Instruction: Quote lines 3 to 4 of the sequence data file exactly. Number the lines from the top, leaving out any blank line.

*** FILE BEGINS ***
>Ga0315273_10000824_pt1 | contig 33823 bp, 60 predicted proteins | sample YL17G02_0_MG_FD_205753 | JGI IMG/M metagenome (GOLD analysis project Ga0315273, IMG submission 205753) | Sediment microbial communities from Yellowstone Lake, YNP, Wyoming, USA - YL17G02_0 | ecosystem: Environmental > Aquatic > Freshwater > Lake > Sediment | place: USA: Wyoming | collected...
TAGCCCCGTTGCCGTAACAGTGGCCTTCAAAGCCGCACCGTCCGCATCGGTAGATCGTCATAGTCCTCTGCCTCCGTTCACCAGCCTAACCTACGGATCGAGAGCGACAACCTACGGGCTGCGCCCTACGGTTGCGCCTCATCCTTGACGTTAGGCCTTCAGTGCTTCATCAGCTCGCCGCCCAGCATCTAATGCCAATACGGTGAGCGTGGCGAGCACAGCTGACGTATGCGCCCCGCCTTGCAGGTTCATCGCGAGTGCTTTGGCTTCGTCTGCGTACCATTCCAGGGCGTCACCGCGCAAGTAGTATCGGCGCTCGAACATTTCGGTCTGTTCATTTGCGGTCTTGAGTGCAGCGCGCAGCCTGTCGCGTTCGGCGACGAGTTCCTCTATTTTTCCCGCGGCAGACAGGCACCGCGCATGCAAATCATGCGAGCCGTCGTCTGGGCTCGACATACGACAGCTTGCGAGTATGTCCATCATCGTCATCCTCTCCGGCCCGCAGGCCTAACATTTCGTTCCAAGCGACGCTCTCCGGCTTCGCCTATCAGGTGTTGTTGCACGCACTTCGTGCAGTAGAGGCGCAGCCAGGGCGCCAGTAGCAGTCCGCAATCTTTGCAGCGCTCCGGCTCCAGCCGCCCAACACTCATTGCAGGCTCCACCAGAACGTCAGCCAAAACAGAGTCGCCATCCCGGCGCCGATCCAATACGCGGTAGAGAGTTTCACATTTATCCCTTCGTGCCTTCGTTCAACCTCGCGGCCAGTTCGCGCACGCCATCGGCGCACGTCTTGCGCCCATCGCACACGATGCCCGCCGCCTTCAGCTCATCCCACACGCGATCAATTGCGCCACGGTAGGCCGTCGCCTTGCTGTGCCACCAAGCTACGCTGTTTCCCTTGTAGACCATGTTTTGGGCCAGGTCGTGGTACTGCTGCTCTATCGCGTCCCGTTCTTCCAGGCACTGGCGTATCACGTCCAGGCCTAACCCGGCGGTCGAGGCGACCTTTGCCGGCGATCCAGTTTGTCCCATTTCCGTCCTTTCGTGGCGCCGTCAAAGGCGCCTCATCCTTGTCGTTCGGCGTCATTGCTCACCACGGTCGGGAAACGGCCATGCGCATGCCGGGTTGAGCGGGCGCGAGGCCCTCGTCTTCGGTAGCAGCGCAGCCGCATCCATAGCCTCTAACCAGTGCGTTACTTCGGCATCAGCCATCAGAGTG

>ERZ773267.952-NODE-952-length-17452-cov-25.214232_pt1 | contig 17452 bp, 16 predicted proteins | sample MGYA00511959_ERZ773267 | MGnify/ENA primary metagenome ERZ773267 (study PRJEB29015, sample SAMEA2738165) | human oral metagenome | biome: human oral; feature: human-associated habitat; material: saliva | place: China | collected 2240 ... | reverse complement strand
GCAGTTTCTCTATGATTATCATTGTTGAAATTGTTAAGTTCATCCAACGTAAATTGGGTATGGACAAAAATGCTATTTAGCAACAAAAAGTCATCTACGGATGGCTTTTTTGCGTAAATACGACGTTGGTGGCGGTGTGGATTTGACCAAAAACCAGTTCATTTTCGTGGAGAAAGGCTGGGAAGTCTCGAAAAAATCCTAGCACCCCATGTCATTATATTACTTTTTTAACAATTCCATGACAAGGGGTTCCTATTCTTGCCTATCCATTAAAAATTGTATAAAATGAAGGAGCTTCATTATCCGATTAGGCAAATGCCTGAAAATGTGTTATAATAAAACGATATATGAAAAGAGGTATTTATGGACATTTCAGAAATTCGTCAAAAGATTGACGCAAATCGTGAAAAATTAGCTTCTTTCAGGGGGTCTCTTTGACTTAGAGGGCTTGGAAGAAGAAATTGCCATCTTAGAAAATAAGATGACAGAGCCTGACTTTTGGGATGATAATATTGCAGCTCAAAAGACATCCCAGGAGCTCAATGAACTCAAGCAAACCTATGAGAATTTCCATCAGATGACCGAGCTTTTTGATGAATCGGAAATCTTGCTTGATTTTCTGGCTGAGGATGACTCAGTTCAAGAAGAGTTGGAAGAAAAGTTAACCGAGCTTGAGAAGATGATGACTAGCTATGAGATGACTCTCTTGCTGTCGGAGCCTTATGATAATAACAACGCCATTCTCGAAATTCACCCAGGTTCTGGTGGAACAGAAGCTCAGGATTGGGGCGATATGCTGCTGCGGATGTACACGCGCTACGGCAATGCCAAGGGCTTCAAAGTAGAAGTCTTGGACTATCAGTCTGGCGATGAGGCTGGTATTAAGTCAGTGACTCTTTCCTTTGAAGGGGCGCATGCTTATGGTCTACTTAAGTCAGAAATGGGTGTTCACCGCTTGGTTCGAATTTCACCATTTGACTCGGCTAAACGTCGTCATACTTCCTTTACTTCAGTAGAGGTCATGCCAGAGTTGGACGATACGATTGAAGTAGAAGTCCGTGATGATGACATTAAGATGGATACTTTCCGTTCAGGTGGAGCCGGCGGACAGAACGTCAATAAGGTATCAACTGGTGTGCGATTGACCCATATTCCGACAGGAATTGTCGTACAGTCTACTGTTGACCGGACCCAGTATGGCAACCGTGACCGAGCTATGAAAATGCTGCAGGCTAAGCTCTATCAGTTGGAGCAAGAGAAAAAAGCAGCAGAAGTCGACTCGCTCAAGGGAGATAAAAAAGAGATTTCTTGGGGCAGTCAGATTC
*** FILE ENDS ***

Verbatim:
>ERZ773267.952-NODE-952-length-17452-cov-25.214232_pt1 | contig 17452 bp, 16 predicted proteins | sample MGYA00511959_ERZ773267 | MGnify/ENA primary metagenome ERZ773267 (study PRJEB29015, sample SAMEA2738165) | human oral metagenome | biome: human oral; feature: human-associated habitat; material: saliva | place: China | collected 2240 ... | reverse complement strand
GCAGTTTCTCTATGATTATCATTGTTGAAATTGTTAAGTTCATCCAACGTAAATTGGGTATGGACAAAAATGCTATTTAGCAACAAAAAGTCATCTACGGATGGCTTTTTTGCGTAAATACGACGTTGGTGGCGGTGTGGATTTGACCAAAAACCAGTTCATTTTCGTGGAGAAAGGCTGGGAAGTCTCGAAAAAATCCTAGCACCCCATGTCATTATATTACTTTTTTAACAATTCCATGACAAGGGGTTCCTATTCTTGCCTATCCATTAAAAATTGTATAAAATGAAGGAGCTTCATTATCCGATTAGGCAAATGCCTGAAAATGTGTTATAATAAAACGATATATGAAAAGAGGTATTTATGGACATTTCAGAAATTCGTCAAAAGATTGACGCAAATCGTGAAAAATTAGCTTCTTTCAGGGGGTCTCTTTGACTTAGAGGGCTTGGAAGAAGAAATTGCCATCTTAGAAAATAAGATGACAGAGCCTGACTTTTGGGATGATAATATTGCAGCTCAAAAGACATCCCAGGAGCTCAATGAACTCAAGCAAACCTATGAGAATTTCCATCAGATGACCGAGCTTTTTGATGAATCGGAAATCTTGCTTGATTTTCTGGCTGAGGATGACTCAGTTCAAGAAGAGTTGGAAGAAAAGTTAACCGAGCTTGAGAAGATGATGACTAGCTATGAGATGACTCTCTTGCTGTCGGAGCCTTATGATAATAACAACGCCATTCTCGAAATTCACCCAGGTTCTGGTGGAACAGAAGCTCAGGATTGGGGCGATATGCTGCTGCGGATGTACACGCGCTACGGCAATGCCAAGGGCTTCAAAGTAGAAGTCTTGGACTATCAGTCTGGCGATGAGGCTGGTATTAAGTCAGTGACTCTTTCCTTTGAAGGGGCGCATGCTTATGGTCTACTTAAGTCAGAAATGGGTGTTCACCGCTTGGTTCGAATTTCACCATTTGACTCGGCTAAACGTCGTCATACTTCCTTTACTTCAGTAGAGGTCATGCCAGAGTTGGACGATACGATTGAAGTAGAAGTCCGTGATGATGACATTAAGATGGATACTTTCCGTTCAGGTGGAGCCGGCGGACAGAACGTCAATAAGGTATCAACTGGTGTGCGATTGACCCATATTCCGACAGGAATTGTCGTACAGTCTACTGTTGACCGGACCCAGTATGGCAACCGTGACCGAGCTATGAAAATGCTGCAGGCTAAGCTCTATCAGTTGGAGCAAGAGAAAAAAGCAGCAGAAGTCGACTCGCTCAAGGGAGATAAAAAAGAGATTTCTTGGGGCAGTCAGATTC